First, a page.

This is how some analytical labs operate.  But at Cerium Labs our scientists aren’t just here to run your tests and send you a report.  We want to be part of your team!  Beyond giving you the results you need for success, our secondary goal is to help you and your engineers understand the results and implications of those results on your products and processes.  This is how we approach all the requests that come into Cerium Labs.  With this client-focused philosophy, we have built many very valuable relationships over the years. 

One such relationship is the one we have with Dr. Judy Runge. Dr. Runge is an expert in metallurgy with over 30 years of experience. We have worked with Dr. Runge on several projects related to the growth of aluminum oxide on aluminum also known as anodization. Anodizing the aluminum surface increases the strength of the surface. Many everyday household objects are made from aluminum that has been anodized to improve performance and wear.  

One such project of note was related to an issue where the anodized aluminum on a particular product was blistering. This was not esthetically pleasing for the manufacturer of the product. Beyond this, there was also a potential reliability concern in that the coating with the blisters would wear more quickly than one without blisters. Our team of scientists, along with Dr. Runge, investigated further into the underlying issue. We ran a variety of tests to look at the physical and chemical composition of the aluminum alloy, and the oxide layer. The results pointed to an interfacial reaction that came about due to the other elemental components of the aluminum alloy that was being used for the product. This work was very valuable to the metallurgical community. Dr. Runge and Cerium’s Dr. Tim Hossain presented a paper on it titled, “Interfacial Phenomena in 7000 Series Alloys and Their Impact on the Anodic Oxide”. The paper was presented at the Aluminum 2000 conference in Florence, Italy.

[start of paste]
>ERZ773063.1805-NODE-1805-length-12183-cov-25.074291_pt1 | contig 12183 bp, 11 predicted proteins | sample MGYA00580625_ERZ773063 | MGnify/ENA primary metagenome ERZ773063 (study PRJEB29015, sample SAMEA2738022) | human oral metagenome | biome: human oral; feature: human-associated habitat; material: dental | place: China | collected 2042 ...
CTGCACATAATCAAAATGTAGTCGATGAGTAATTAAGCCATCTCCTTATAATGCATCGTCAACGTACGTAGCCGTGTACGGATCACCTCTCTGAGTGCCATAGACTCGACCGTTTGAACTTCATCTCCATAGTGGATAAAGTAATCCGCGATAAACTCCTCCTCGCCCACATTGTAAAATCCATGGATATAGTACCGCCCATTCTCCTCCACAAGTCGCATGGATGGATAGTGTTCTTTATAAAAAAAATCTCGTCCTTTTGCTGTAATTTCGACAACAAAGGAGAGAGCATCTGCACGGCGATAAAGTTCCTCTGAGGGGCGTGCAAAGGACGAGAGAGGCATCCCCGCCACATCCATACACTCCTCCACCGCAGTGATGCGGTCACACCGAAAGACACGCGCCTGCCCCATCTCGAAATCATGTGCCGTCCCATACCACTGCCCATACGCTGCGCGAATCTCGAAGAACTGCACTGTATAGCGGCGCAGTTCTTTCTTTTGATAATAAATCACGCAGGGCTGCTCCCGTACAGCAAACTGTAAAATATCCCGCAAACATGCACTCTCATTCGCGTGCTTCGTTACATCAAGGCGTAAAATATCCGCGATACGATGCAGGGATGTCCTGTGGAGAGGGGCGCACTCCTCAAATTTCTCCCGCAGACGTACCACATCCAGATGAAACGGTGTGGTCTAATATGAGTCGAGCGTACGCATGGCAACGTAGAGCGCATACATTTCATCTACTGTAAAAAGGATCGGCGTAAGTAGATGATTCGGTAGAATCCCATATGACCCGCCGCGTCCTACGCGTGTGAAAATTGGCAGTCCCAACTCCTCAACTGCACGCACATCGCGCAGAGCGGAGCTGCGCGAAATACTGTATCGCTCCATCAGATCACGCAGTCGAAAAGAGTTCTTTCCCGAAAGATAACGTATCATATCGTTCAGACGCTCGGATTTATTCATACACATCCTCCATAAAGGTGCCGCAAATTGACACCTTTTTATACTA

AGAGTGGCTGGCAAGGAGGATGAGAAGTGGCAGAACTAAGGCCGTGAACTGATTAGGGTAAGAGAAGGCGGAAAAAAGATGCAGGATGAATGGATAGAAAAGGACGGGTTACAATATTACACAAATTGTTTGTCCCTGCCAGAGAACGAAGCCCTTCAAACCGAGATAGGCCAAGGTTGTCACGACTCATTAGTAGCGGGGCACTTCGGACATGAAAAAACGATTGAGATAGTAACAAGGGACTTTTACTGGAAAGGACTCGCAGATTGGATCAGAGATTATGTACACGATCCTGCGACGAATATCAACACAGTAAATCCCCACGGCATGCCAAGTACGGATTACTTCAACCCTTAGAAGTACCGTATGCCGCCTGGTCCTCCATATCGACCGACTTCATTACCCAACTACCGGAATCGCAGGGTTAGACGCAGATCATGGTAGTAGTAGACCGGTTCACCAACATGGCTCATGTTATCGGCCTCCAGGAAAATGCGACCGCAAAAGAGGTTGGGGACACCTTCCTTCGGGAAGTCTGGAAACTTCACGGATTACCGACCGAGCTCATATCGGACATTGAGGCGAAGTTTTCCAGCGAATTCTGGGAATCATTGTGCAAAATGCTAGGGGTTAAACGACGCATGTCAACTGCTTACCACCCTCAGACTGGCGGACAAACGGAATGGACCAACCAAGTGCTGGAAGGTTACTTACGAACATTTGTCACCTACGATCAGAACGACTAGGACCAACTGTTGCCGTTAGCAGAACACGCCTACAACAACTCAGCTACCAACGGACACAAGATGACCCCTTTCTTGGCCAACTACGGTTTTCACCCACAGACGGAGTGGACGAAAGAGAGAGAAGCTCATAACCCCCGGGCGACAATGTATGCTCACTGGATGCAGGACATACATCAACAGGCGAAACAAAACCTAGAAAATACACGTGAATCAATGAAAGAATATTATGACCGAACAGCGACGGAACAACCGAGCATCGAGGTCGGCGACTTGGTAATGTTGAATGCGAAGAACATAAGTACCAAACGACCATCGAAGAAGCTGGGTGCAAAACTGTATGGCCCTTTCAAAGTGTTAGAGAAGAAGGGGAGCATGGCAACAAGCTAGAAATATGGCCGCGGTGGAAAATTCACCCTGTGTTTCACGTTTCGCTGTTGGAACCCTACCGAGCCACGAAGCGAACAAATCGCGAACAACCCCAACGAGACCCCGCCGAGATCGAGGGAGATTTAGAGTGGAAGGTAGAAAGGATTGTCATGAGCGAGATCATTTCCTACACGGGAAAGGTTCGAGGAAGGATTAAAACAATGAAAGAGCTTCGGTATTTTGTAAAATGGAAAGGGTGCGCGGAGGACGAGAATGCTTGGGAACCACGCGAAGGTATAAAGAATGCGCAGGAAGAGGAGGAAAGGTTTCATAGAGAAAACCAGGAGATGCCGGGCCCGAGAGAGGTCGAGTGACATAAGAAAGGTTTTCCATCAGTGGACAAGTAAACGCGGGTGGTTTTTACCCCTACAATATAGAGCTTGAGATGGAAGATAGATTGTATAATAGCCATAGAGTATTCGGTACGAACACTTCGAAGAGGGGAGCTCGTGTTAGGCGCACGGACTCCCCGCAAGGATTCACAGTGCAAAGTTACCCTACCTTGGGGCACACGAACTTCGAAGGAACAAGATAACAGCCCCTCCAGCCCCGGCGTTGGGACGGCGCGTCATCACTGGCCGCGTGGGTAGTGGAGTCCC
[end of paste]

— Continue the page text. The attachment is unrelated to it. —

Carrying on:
While most metallurgic testing is done at a macroscale, Cerium provided a microscale look at various anodized surfaces for Dr Runge. In order to do so, we used Transmission Electron Microscopy (TEM) to image the fine structure of the anodized aluminum. The oxide naturally grows in a honeycomb-like structure that is both intriguing and beautiful. Like a honeycomb, there is a network of walls with open spaces or pores in the middle. Below are two images that capture this honeycomb structure remarkably. The first is a cross-section at the interface of the aluminum film where the oxide is grown. In this image, you can see the columnar structure or pillars of aluminum oxide.

The dark areas are the aluminum oxide and the bright areas are the pores. The second image is called a plan-view image because the perspective is looking down at the surface of the aluminum oxide. In this image, you can see the pores (bright) and the walls (dark).  Dr. Runge was so impressed by Cerium Labs’ capability that she asked us to provide all the TEM images for her recent book, The Metallurgy of Anodizing Aluminum, Springer, 2018. We were happy to be a part of such amazing work!

Over the years we have helped people like Dr. Runge solve customer issues and contribute to the science and understanding of aluminum anodization. Cerium’s scientists want to be part of your team too. This is just one way we show our commitment to customer relationships! If you have a project or manufacturing problem, let us hear from you. As we work to solve your problem, our professional connection with you will flourish as well!